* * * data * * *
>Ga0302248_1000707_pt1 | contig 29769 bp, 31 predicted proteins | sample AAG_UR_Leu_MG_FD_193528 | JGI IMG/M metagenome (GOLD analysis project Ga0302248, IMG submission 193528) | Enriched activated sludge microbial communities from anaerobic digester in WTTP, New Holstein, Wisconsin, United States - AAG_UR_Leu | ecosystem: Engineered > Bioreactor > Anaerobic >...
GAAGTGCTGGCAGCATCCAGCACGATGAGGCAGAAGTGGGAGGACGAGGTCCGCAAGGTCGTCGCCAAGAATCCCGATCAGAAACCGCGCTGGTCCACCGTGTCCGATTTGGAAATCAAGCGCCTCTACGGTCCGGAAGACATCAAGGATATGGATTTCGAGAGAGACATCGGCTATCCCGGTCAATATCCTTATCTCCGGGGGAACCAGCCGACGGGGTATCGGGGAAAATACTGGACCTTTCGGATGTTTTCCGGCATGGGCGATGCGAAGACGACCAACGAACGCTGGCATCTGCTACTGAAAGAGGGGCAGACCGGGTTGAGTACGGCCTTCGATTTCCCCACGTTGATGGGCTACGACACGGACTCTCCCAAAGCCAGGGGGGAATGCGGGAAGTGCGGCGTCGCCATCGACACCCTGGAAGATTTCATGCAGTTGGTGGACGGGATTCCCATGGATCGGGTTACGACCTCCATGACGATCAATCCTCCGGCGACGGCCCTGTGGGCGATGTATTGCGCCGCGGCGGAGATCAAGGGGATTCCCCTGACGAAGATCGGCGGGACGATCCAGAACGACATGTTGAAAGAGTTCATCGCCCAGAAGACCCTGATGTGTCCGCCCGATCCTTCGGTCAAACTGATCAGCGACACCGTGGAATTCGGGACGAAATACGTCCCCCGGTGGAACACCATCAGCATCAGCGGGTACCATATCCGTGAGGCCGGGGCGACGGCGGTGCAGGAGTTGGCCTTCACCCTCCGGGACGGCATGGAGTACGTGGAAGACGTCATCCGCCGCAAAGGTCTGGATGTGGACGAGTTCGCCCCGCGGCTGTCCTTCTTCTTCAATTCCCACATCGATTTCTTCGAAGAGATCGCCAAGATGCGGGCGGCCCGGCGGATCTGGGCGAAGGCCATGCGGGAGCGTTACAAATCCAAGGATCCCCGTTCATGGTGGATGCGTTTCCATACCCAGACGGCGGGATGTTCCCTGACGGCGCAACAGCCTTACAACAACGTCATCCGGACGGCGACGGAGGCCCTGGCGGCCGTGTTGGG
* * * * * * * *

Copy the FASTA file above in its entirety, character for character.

>Ga0302248_1000707_pt1 | contig 29769 bp, 31 predicted proteins | sample AAG_UR_Leu_MG_FD_193528 | JGI IMG/M metagenome (GOLD analysis project Ga0302248, IMG submission 193528) | Enriched activated sludge microbial communities from anaerobic digester in WTTP, New Holstein, Wisconsin, United States - AAG_UR_Leu | ecosystem: Engineered > Bioreactor > Anaerobic >...
GAAGTGCTGGCAGCATCCAGCACGATGAGGCAGAAGTGGGAGGACGAGGTCCGCAAGGTCGTCGCCAAGAATCCCGATCAGAAACCGCGCTGGTCCACCGTGTCCGATTTGGAAATCAAGCGCCTCTACGGTCCGGAAGACATCAAGGATATGGATTTCGAGAGAGACATCGGCTATCCCGGTCAATATCCTTATCTCCGGGGGAACCAGCCGACGGGGTATCGGGGAAAATACTGGACCTTTCGGATGTTTTCCGGCATGGGCGATGCGAAGACGACCAACGAACGCTGGCATCTGCTACTGAAAGAGGGGCAGACCGGGTTGAGTACGGCCTTCGATTTCCCCACGTTGATGGGCTACGACACGGACTCTCCCAAAGCCAGGGGGGAATGCGGGAAGTGCGGCGTCGCCATCGACACCCTGGAAGATTTCATGCAGTTGGTGGACGGGATTCCCATGGATCGGGTTACGACCTCCATGACGATCAATCCTCCGGCGACGGCCCTGTGGGCGATGTATTGCGCCGCGGCGGAGATCAAGGGGATTCCCCTGACGAAGATCGGCGGGACGATCCAGAACGACATGTTGAAAGAGTTCATCGCCCAGAAGACCCTGATGTGTCCGCCCGATCCTTCGGTCAAACTGATCAGCGACACCGTGGAATTCGGGACGAAATACGTCCCCCGGTGGAACACCATCAGCATCAGCGGGTACCATATCCGTGAGGCCGGGGCGACGGCGGTGCAGGAGTTGGCCTTCACCCTCCGGGACGGCATGGAGTACGTGGAAGACGTCATCCGCCGCAAAGGTCTGGATGTGGACGAGTTCGCCCCGCGGCTGTCCTTCTTCTTCAATTCCCACATCGATTTCTTCGAAGAGATCGCCAAGATGCGGGCGGCCCGGCGGATCTGGGCGAAGGCCATGCGGGAGCGTTACAAATCCAAGGATCCCCGTTCATGGTGGATGCGTTTCCATACCCAGACGGCGGGATGTTCCCTGACGGCGCAACAGCCTTACAACAACGTCATCCGGACGGCGACGGAGGCCCTGGCGGCCGTGTTGGG